Making Students & Parents Feel Welcome

Creating a warm & welcoming classroom environment is an important part of any teacher's job.  Establishing an open line of communication with parents should also be a Back to School priority.
The day I get my class list, I send a handwritten postcard to each student.  I introduce myself as their new teacher and tell them how excited I am to meet them!  Over the years, parents have told me how much this note has meant to their child.  Receiving snail mail is so rare these days, and it really gets the kiddos excited about the new school year.  My first year teaching I had 53 Kindergarteners (26 in the morning and 27 in the afternoon).  My hand hurt after writing so many postcards, but it was worth it!  :)

The only problem with postcards is you don't get a lot of space to write... and my handwriting is chunky.  #teacherproblems  Instead of sending postcards, try sending an All About the Teacher flyer to your students.  You can include pictures of you and your family/pets.  Introduce yourself by sharing what you love about your classroom and what you are most excited about.  Let the students know you can't wait to meet them.  Include a list of "Favorites" so the kiddos can learn a little bit more about their new teacher.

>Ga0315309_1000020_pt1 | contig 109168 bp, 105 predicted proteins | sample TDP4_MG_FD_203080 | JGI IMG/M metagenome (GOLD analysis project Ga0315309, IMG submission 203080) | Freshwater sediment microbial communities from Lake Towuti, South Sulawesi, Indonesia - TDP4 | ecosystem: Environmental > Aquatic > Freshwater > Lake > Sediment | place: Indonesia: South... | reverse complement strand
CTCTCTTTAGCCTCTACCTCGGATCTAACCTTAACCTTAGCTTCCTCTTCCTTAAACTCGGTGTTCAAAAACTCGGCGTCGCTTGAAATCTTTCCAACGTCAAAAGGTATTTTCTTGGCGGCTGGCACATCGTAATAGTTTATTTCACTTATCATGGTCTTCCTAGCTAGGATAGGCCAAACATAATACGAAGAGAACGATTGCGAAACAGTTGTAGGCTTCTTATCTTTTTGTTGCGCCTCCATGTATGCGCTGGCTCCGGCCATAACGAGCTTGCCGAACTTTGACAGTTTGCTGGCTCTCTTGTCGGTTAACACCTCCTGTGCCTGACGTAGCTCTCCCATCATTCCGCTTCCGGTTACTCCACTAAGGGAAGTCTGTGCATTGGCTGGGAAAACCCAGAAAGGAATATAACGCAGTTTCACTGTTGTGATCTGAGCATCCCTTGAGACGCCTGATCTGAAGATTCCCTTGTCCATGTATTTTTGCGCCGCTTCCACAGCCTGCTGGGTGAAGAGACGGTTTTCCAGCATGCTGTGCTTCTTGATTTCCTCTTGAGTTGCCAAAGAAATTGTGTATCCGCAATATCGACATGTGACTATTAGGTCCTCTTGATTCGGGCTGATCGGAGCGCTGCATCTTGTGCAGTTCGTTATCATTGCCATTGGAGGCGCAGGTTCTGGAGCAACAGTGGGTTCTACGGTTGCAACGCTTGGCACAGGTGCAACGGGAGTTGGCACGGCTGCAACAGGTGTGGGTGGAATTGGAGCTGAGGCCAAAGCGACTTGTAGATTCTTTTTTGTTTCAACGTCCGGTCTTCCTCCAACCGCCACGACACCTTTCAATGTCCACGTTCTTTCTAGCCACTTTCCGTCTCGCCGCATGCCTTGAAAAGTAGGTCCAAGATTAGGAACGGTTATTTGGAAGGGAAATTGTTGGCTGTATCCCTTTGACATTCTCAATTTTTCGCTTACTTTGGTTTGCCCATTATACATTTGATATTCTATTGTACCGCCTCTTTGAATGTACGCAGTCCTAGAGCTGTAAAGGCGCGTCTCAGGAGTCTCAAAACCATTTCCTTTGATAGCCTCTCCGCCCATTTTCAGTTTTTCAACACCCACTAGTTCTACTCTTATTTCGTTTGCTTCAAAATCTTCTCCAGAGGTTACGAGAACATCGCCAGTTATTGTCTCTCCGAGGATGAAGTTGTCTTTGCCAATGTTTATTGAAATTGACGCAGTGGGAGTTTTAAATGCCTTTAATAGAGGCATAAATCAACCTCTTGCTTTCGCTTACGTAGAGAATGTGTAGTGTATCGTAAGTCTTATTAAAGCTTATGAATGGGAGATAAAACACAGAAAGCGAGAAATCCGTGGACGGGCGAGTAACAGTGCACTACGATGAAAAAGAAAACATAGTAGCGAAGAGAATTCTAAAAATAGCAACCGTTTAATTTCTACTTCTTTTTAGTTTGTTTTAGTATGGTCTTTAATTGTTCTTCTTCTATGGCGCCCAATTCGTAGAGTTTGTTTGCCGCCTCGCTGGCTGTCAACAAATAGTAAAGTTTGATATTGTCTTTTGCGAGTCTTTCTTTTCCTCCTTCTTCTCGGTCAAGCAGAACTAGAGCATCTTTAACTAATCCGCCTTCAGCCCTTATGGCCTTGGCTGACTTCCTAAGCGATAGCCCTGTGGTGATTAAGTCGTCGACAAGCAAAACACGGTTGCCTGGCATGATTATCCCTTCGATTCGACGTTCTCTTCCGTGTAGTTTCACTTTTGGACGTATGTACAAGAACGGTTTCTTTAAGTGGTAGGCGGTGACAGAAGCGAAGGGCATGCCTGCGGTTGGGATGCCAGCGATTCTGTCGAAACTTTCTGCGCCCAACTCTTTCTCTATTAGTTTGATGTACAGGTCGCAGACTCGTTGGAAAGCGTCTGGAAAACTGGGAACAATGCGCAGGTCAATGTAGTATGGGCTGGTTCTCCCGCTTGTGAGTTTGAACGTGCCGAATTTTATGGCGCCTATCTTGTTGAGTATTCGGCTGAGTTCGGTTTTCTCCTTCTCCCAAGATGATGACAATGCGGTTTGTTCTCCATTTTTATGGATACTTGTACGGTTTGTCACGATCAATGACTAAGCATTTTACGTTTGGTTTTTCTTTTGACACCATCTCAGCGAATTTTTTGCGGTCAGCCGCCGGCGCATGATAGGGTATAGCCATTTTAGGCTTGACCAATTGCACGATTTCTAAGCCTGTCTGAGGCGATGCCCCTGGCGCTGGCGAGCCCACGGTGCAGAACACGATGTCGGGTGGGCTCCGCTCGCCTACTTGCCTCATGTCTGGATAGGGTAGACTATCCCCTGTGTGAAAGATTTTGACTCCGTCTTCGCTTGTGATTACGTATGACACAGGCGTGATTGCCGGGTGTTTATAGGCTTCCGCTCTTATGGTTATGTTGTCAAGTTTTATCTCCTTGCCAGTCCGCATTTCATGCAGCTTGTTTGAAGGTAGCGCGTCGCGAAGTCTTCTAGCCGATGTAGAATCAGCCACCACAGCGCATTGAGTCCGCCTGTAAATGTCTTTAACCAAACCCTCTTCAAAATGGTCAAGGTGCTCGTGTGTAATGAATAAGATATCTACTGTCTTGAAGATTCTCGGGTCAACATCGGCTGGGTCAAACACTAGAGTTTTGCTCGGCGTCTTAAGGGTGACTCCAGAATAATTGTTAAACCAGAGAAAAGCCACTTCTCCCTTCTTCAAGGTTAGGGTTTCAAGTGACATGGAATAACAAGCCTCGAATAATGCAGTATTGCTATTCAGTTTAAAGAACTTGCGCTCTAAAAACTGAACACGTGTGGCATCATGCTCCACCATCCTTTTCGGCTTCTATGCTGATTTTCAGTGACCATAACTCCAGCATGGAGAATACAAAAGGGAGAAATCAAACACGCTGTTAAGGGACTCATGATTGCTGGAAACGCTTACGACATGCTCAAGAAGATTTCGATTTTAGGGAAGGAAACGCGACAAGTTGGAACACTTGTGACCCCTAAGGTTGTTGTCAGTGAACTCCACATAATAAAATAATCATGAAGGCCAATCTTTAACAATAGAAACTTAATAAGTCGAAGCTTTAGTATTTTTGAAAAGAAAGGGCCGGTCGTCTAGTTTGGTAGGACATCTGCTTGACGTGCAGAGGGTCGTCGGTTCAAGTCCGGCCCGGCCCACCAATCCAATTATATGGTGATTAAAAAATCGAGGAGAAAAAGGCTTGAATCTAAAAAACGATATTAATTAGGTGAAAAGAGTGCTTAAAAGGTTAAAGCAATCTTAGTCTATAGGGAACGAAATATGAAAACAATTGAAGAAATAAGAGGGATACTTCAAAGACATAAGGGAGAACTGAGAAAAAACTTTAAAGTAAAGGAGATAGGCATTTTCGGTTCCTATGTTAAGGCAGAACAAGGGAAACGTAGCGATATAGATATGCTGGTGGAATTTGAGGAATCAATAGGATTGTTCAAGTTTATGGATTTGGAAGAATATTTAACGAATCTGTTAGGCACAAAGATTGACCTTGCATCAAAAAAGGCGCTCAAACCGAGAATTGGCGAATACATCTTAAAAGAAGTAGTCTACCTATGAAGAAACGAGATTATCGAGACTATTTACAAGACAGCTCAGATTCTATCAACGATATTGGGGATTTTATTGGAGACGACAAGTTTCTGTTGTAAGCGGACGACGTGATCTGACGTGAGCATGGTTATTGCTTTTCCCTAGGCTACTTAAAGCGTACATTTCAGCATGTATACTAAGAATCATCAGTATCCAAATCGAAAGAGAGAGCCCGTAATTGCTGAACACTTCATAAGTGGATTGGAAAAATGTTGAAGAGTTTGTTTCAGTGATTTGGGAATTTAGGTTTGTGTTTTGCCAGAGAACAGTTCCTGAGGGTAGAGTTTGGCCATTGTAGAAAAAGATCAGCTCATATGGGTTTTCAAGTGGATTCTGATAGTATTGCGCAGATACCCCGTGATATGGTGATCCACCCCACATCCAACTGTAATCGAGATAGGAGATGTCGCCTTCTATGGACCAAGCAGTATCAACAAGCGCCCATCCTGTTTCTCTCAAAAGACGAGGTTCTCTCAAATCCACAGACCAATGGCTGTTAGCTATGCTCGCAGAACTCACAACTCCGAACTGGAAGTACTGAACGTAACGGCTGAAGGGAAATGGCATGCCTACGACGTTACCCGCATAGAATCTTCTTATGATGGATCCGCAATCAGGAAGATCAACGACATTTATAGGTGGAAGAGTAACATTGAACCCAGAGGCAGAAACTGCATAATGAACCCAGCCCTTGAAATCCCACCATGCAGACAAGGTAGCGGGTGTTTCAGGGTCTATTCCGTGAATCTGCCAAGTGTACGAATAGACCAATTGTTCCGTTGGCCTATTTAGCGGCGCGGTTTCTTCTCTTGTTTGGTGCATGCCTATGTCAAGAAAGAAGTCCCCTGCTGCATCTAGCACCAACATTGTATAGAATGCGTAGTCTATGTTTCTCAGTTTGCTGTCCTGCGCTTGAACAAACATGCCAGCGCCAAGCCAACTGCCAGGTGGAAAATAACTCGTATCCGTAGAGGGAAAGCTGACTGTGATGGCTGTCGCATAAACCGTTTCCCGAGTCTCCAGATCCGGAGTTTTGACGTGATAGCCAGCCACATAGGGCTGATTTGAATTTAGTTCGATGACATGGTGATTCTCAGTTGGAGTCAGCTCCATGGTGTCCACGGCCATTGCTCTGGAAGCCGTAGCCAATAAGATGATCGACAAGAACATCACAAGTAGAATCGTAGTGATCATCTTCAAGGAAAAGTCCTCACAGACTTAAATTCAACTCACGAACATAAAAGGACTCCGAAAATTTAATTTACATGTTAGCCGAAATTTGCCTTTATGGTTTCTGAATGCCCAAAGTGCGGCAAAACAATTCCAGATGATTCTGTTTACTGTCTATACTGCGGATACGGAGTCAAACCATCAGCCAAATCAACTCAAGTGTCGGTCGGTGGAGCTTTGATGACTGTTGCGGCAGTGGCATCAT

Invite your students to come and meet you at the school's Open House or Meet the Teacher night.  (Hopefully the front office has a handout with details that you can include in the envelope.)

What does your school call the day where families come to meet you before school begins?  Meet the Teacher night?  Open House?  Back to School night?  Porch Party?  Usually they drop off their school supplies, find their classroom, and say hello to the teacher.  Every school calls it something different.  What is it called in your neck of the woods?

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